Designs are pressed onto rolled dough for picture cookies. They include Christmas ornaments and characters, Victorian images, Hansel, Gretel and the witch, fruits and animals. Gene’s most requested mold is a six-picture Springerle because it has Christmas designs. Snowmen have been especially popular the last few years.

Cookie Stamps:

Easiest of Gene’s wooden molds to use, chilled balls of dough are imprinted as a stamp flattens them. These include animals, a rose, strawberry, holiday themes and tea party designs such as a Dutch heart, floral heart and four hearts. Gene began making his popular cookie stamps about 20 years ago from pieces of wood too small for anything else. He consigns some of them for sale to marketplaces in Illinois.

Deep-Cavity Speculaas Molds:

Dough pressed into the carved cavity creates cookies bearing such images as Dutch and Alpine boys and girls, a windmill, cat and large Scottish thistle shortbreads. Gene personalizes deep molds along the perimeter with names and creates cookie mold plaques commemorating such milestones as a customer’s wedding, anniversary or loved one’s birth date. He numbers some molds, such as his heavily detailed Twelve Days of Christmas.

“There’s a lot of creativity in the designs,” Gene says. “I lean on other designs out there in the past and look at pictures to get ideas.” Gene not only signs or initials and dates each mold, but provides customers directions for using them. He suggests, for example, using slightly more dough than needed to fill a deep-cavity mold because it not only produces a thicker cookie, but one that will release more easily.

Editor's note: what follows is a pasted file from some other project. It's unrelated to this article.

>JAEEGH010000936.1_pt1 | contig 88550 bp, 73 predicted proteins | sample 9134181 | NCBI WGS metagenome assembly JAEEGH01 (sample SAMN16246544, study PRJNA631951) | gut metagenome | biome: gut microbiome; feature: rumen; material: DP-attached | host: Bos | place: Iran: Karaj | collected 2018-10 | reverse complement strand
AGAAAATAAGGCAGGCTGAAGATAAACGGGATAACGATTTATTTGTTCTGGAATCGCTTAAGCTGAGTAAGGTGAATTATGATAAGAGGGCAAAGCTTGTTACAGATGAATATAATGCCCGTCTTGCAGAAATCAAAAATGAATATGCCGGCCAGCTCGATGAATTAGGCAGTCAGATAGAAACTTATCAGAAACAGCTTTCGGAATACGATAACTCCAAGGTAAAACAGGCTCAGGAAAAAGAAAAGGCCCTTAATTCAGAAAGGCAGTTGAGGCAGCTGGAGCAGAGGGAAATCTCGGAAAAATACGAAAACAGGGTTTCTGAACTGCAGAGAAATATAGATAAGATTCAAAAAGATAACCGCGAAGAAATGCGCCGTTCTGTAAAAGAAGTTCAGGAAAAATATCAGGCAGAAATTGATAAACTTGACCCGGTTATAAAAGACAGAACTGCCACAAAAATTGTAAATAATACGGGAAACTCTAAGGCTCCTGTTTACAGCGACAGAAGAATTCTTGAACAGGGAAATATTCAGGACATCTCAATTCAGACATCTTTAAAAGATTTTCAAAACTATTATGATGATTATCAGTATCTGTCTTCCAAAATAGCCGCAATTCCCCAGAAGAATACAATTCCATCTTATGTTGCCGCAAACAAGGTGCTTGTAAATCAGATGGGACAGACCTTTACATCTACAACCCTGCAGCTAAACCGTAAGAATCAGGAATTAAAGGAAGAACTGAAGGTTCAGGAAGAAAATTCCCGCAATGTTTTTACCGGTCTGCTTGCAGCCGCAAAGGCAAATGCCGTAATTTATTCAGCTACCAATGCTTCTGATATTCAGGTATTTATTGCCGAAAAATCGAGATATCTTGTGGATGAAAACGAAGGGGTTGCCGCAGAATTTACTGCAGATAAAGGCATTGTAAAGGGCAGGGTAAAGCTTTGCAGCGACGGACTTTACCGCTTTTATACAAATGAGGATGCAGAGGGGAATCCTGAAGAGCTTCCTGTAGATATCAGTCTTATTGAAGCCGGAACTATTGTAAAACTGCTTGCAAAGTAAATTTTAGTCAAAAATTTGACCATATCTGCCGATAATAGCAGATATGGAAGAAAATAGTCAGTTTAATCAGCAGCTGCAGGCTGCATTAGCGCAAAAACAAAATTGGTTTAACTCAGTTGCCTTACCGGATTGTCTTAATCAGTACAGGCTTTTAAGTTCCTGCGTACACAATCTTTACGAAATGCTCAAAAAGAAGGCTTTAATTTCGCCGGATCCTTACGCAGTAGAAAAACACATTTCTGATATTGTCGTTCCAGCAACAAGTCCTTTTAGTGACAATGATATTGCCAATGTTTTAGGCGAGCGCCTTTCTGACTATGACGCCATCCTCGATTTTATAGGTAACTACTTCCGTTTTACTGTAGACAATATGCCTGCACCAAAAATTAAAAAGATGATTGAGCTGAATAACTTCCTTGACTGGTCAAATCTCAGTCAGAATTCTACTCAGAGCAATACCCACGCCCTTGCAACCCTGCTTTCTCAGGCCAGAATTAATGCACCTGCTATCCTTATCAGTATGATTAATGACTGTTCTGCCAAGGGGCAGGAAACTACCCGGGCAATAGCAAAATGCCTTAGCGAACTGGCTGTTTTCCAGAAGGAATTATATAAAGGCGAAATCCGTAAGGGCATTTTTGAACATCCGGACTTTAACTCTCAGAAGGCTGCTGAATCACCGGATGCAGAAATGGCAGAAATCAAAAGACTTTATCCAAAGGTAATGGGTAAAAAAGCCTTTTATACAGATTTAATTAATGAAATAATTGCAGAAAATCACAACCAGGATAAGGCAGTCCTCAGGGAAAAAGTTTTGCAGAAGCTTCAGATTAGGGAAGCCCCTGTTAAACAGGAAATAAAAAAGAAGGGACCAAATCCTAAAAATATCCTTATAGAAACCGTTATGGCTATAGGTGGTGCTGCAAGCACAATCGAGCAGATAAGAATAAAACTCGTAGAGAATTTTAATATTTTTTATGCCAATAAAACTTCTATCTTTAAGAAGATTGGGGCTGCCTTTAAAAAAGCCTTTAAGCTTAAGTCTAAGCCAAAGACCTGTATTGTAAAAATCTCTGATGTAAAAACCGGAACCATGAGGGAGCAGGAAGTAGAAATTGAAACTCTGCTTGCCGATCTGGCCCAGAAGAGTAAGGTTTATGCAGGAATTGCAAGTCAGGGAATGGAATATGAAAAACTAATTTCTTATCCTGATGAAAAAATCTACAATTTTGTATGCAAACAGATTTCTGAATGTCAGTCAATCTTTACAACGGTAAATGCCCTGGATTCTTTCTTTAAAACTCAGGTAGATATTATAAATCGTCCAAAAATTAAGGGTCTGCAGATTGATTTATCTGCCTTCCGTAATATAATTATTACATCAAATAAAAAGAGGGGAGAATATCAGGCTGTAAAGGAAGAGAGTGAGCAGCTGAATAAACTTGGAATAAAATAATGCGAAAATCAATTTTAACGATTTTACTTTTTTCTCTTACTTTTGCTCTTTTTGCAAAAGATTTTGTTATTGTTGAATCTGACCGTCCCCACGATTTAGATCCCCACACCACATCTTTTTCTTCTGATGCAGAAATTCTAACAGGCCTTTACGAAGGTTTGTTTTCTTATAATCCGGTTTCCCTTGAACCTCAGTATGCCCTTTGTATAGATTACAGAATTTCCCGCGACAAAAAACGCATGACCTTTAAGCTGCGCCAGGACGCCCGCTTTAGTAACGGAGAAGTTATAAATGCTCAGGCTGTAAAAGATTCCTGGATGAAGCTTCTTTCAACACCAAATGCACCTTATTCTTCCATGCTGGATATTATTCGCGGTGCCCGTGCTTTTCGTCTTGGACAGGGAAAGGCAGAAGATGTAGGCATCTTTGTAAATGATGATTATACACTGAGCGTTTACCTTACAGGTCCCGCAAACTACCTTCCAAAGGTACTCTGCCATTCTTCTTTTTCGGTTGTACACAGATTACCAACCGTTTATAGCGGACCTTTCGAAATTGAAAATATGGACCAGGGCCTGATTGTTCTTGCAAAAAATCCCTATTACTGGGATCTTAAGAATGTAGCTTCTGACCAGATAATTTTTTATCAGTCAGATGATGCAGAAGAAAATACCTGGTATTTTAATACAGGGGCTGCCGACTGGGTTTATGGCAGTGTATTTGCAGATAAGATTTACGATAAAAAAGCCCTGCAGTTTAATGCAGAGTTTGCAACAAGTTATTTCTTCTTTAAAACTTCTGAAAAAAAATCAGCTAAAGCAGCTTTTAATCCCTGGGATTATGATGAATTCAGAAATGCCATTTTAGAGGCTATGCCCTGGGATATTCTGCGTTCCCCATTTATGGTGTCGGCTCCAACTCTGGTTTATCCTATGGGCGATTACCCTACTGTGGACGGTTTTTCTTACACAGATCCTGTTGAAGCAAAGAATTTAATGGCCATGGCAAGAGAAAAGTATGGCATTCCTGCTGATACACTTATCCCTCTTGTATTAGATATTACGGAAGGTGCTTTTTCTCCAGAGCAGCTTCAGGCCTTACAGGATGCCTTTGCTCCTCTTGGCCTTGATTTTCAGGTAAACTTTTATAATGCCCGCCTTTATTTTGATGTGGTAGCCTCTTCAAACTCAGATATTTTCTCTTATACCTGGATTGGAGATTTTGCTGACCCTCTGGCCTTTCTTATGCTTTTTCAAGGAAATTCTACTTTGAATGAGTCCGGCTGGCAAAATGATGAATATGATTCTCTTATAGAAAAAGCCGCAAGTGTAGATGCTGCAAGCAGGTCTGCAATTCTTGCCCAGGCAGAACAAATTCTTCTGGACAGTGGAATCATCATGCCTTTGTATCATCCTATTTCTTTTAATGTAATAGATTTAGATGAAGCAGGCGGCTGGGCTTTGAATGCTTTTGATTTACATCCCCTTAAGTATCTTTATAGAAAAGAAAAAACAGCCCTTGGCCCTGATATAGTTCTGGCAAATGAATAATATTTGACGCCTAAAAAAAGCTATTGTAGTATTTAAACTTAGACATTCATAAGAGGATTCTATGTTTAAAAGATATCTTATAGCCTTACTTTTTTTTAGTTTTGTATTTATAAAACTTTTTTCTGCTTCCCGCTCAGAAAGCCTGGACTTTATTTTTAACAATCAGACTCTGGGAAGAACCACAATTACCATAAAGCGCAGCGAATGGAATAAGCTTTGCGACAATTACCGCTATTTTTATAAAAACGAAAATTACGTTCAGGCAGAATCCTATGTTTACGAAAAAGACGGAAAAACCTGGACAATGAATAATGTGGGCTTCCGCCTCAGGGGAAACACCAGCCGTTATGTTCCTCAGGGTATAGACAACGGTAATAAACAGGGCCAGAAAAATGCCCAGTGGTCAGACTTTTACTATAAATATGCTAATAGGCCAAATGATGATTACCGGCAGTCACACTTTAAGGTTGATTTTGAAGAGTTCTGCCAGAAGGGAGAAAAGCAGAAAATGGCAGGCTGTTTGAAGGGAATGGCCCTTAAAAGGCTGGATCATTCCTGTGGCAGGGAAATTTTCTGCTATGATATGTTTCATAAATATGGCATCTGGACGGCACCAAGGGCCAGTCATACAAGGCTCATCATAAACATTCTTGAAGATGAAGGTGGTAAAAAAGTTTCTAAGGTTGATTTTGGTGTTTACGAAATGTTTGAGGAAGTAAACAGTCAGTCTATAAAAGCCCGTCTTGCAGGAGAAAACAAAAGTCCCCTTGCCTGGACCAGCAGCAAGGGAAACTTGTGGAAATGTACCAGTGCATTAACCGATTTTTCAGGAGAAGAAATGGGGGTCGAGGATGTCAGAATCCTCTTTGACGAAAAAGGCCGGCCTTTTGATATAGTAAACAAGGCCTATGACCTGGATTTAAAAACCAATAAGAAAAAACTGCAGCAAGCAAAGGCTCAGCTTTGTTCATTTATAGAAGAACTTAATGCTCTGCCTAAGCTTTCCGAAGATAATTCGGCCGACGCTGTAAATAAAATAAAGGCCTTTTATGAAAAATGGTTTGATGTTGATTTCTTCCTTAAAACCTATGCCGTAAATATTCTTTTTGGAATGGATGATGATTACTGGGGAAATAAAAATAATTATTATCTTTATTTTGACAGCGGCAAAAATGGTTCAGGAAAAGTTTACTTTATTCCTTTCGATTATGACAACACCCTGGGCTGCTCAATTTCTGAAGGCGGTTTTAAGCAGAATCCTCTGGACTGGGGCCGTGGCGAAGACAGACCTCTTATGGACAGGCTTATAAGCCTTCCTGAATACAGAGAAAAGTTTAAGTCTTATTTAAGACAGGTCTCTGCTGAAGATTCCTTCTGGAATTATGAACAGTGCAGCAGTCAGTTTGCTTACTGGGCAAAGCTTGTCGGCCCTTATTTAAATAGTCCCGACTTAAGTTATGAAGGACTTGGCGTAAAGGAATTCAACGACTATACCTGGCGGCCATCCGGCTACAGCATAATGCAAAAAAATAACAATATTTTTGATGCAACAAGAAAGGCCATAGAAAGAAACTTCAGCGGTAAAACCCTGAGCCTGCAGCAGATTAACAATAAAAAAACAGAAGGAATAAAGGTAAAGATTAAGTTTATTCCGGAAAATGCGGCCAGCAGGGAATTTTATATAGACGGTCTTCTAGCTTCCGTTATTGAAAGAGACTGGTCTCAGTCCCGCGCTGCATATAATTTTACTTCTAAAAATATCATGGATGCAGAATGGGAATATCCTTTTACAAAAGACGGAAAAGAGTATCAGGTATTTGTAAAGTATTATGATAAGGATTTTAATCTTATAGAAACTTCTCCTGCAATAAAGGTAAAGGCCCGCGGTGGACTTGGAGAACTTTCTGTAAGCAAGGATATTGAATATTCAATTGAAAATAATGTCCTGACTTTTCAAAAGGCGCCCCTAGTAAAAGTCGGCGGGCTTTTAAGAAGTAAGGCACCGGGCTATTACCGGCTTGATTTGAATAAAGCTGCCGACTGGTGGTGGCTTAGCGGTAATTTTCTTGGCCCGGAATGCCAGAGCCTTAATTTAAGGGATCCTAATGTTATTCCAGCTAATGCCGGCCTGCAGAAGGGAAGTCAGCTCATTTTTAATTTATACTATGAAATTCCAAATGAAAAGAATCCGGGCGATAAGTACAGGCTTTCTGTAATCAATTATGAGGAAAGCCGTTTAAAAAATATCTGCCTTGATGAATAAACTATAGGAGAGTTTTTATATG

Gene plans to reduce his product line to 50 designs to focus on smaller molds, more popular now as opposed to the 1970s, when people liked larger molds.

Gene’s Customers

His customer base includes people who have traveled in Europe, among them Americans in the military. “The Olde World molds are quite visible in areas such as Holland, Belgium, southern Germany and Switzerland,” Gene says. “Other customers are trying to reconnect with a family tradition, trying to find molds similar to ones their parents and grandparents had. Some people buy the molds for their collections.”

Grandparents are also customers. Sometimes, Gene adds Shaker-style peg handles to the stamps for easier use by elderly people and children.

Passing Along His Art

Gene fears carving cookie molds is a dying art. “The average person would not know the difference between a resin, plastic, or wooden mold,” he says. And about two-thirds of his molds are purchased for decorative uses. “I think a lot of people who get these as gifts are afraid to use them,” Gene says (see Finish Is Food Safe).

A few years ago, Gene might have jealously guarded his designs and mold carving information. His outlook has changed since battling cancer and seeking an apprentice. “I really want to pass this on,” Gene says. “I have a grandnephew who has worked with me a few weeks. He learns a little every time he comes over. We’ll see.”

A Cookie Mold History Lesson

Cookie mold carver Gene Wilson says picture cookies date back to a variety of ancient Greek and Roman carved molds. European bakers used wood-carved molds during the 14th to 17th centuries for creating fancy cookies for the church and royalty. Such cookies also became popular with common people. Czechoslovakia, the German state of Bavaria and Hungary have rich backgrounds of creating and using fancy wooden cookie molds. Many immigrants to the United States brought small cookie molds.